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Of all Jan Todd's talents—for lifting heavy weights, for teaching English, for firing adolescent creativity—perhaps the most surprising are the domestic ones, the fact that the sticky buns on the breakfast table are her own doing, as are the whole-wheat loaves in the bread box and the patchwork quilt on the bed and some of the clothes in her closet. Maybe it shouldn't be surprising, but it is. So is the fact that in high school she won a contest that caused her to be named, to her everlasting embarrassment, the Betty Crocker Homemaker of Tomorrow.
Her name was Jan Suffolk then, and from the time that her father, a steelworker, left home for good, when she was 12 years old, Jan had been running a household. Her mother, a trained nurse, went back to work to support the family—Jan, her younger sister and an aging grandmother—and from then on Jan cooked the meals, cleaned the house, did the laundry, made most of her own and her sister's clothes and went to school. Throughout high school she also worked afternoons and weekends at a men's clothing store in Plant City, Fla., where she lived, and during her junior and senior years she swam on the Plant City High School girls' team. But only the sprints—she never had enough time to train for longer distances.
She was always strong, for a girl. "I was a tomboy," she says, "but I always knew I wasn't supposed to be." Her first clue that she was unusually strong, not just for a girl but for anybody, came when she was 19 and was in Chicago to visit her estranged father. One day the two of them went to the Museum of Science and Industry where there was an exhibit of machines designed to test one's strength. When they tried the grip machine, Jan's grip registered slightly higher than her father's, to her amazement and his horror. "He was 45, a roller in a steel mill and really quite strong," she says. "He was not tall, but he had big bones, big hands, broad hips. I have his build."
"If Jan had come from a wealthy family and been exposed to tennis," says Terry, "boy, she would have been good. She is naturally strong and quick." Terry was good enough at the game to go to Texas on a full tennis scholarship. "She might also have been a good golfer or softball player or shotputter," he says. "She had natural gifts, but she never had time. Lifting was the first chance she ever had to let her gifts manifest themselves."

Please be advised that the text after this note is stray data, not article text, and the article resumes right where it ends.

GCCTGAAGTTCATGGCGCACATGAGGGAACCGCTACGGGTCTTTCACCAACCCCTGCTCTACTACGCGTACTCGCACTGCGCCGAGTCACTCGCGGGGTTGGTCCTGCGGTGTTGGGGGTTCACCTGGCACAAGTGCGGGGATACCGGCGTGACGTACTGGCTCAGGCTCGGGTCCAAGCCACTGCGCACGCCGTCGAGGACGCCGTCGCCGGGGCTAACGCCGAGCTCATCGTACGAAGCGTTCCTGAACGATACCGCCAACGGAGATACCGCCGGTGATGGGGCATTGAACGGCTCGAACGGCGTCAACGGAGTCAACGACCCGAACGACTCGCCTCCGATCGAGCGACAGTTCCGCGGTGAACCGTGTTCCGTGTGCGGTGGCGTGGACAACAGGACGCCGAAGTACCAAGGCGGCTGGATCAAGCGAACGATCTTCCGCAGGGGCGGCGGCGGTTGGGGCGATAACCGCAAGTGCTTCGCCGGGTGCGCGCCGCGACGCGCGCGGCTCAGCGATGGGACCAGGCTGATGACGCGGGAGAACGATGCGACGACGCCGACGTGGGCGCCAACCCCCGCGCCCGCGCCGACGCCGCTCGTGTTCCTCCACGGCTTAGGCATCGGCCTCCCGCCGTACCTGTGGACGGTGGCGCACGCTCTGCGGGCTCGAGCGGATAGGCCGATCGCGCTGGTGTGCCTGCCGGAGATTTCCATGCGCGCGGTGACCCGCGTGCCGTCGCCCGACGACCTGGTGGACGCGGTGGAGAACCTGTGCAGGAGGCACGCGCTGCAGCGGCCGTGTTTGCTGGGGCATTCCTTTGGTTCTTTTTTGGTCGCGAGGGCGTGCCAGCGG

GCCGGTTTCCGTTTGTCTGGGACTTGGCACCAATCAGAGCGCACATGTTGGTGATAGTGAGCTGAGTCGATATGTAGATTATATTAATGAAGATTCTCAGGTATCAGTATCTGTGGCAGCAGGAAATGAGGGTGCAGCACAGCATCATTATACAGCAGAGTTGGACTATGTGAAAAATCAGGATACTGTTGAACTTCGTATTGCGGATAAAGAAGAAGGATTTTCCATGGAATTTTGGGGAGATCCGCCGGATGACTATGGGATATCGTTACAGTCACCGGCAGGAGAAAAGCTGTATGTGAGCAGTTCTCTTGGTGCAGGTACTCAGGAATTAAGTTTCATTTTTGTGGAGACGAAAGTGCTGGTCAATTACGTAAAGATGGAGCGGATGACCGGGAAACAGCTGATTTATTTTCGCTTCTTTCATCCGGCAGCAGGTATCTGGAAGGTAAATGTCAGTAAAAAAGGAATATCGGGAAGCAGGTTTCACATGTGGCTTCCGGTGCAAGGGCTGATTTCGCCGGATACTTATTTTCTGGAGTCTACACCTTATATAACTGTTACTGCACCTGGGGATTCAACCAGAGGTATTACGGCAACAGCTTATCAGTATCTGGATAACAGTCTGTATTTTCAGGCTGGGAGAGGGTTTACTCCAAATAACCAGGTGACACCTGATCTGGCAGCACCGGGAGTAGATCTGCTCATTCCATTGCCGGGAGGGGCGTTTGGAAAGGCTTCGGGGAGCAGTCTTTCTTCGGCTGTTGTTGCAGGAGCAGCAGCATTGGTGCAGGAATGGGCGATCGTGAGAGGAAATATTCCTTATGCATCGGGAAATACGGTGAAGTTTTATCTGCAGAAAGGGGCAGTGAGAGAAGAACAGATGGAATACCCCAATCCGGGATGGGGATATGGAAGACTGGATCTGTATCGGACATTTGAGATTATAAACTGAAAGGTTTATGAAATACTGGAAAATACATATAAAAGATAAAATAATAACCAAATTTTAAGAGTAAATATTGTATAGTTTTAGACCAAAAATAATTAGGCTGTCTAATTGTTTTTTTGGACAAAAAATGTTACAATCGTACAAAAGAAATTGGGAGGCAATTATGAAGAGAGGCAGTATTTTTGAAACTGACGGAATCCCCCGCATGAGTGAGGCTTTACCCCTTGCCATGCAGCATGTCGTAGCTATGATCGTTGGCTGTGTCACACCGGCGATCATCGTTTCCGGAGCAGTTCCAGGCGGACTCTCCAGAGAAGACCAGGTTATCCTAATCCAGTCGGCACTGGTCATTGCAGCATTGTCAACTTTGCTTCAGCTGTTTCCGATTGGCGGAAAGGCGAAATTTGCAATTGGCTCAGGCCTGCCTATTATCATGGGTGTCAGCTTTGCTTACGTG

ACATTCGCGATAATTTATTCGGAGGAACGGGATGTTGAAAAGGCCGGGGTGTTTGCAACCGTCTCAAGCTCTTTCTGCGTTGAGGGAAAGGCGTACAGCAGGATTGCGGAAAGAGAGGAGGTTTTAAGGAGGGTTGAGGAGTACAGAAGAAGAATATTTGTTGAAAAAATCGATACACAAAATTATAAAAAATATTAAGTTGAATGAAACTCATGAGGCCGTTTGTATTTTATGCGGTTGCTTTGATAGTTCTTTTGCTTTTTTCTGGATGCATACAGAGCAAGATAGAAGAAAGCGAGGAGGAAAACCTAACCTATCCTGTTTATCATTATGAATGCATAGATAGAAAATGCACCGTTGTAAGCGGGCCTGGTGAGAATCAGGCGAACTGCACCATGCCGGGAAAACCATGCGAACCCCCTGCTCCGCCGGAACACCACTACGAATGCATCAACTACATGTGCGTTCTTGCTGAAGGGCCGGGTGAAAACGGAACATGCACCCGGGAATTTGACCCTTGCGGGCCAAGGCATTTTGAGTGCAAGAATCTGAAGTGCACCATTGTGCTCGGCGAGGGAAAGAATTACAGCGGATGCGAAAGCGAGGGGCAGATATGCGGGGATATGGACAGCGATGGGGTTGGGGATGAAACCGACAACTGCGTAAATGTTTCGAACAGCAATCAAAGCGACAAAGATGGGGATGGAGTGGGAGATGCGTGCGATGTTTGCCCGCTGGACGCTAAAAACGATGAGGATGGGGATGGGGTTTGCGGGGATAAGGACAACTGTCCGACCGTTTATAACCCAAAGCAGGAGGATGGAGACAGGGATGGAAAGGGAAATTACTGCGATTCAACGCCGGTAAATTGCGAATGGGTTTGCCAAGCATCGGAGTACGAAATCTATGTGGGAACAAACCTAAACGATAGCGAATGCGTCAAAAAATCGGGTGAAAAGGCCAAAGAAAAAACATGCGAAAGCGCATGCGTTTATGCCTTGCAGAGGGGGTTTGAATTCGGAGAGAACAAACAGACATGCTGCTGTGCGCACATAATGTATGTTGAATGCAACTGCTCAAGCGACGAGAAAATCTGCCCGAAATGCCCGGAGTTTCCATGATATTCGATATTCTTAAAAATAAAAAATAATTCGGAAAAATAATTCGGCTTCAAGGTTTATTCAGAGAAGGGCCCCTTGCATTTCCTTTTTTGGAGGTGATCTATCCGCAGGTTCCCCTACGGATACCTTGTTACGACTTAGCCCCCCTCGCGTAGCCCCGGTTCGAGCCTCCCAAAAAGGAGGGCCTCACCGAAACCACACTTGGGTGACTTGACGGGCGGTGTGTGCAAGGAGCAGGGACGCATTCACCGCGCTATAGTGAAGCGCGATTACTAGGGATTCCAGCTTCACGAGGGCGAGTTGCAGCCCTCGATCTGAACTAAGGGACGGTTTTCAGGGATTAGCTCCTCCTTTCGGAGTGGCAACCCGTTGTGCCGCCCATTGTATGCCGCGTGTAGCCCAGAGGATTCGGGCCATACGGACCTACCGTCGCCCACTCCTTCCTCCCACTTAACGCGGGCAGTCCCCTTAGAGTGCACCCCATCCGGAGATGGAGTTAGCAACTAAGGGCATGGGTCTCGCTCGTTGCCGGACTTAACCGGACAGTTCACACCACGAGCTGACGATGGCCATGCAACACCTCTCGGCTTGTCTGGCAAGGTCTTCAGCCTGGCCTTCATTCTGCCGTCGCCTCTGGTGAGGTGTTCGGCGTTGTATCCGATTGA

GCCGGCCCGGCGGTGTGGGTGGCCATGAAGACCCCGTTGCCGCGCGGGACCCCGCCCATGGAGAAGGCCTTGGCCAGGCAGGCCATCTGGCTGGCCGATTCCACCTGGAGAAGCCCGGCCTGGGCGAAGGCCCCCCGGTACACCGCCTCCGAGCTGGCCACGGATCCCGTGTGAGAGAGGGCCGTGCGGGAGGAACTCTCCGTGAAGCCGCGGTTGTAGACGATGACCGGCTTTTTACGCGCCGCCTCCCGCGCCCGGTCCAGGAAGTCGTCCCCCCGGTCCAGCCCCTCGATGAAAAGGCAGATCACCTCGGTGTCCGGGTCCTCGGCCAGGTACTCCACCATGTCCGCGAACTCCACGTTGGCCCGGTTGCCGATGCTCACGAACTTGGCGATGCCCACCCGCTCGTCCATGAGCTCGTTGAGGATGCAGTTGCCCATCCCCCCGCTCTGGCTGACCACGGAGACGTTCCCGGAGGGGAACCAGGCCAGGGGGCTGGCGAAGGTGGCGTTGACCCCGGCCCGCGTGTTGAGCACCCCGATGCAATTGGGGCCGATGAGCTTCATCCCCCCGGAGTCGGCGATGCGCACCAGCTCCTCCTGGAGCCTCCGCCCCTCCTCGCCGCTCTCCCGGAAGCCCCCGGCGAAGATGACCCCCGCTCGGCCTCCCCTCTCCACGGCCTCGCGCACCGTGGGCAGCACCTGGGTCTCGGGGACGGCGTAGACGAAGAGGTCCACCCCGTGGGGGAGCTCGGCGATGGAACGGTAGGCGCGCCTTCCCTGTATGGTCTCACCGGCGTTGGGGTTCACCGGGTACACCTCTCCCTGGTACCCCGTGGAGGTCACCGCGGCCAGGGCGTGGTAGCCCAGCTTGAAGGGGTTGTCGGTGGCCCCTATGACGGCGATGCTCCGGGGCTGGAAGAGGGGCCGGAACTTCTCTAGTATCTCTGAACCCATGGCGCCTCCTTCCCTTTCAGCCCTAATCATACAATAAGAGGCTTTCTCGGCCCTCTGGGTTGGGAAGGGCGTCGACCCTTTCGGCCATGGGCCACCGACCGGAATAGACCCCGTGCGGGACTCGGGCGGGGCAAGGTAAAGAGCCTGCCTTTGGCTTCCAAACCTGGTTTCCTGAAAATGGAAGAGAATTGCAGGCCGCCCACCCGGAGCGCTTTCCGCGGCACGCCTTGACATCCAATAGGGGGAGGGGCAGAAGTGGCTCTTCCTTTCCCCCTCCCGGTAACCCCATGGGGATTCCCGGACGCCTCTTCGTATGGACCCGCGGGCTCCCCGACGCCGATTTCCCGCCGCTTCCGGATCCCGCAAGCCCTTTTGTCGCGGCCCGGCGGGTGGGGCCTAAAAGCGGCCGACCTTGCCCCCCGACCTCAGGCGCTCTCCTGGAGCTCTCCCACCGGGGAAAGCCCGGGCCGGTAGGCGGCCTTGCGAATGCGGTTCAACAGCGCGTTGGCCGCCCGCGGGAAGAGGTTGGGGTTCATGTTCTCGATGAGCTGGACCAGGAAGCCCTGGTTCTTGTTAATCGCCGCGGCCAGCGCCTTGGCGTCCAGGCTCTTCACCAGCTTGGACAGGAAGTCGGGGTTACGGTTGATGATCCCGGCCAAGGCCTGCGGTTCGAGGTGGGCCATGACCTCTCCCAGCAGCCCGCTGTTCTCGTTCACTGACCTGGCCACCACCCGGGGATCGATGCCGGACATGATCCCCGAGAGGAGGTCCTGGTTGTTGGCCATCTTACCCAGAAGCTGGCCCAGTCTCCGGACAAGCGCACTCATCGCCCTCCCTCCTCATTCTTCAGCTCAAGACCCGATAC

Jan was in her kitchen one evening, shucking corn from the garden, making faces because it was full of fat worms, and trying to explain herself. "I lift because I love it," she said. "I love the way it makes me feel. It has extended my idea of the limits of what is possible for me. If someone had told me four years ago that I would squat with 400 pounds on my shoulders. I would not have believed it. Lifting was a whole new world. It is hard to explain, but it became something I wanted to try for. How would you like potatoes instead of corn?
"I've never used steroids because I've never felt pushed." She began to scrub new potatoes. "If I did. I don't know. If I were a shotputter, for instance, and there were the Olympics out there, it might be different. When I wanted to get stronger last spring I just gained weight. I ate a lot of protein and I took vitamins—A, E, C, B12—and a whole lot of desiccated liver, 200 tablets a day at the peak of my training."
Terry, who was outside the screen door, turning halves of young chickens on a charcoal grill but listening, said, "Do you know what a geek is?"
"A person who bites the heads off live chickens?" someone ventured.
Terry said, "Her grandfathers on both sides were sideshow geeks, one of them very famous. Nobody else but the granddaughter of geeks on both sides would eat desiccated liver!"
Jan grinned and put the pot of potatoes on the flat iron surface of the cook-stove. She will never wear spangles and tights and listen to the cheers of thousands as Katie Sandwina once did, and she will never make a dime from having been, for a while, the strongest woman in the world, but it really doesn't matter. There will always be some people who understand what she did, and a few, like Terry, will even understand why.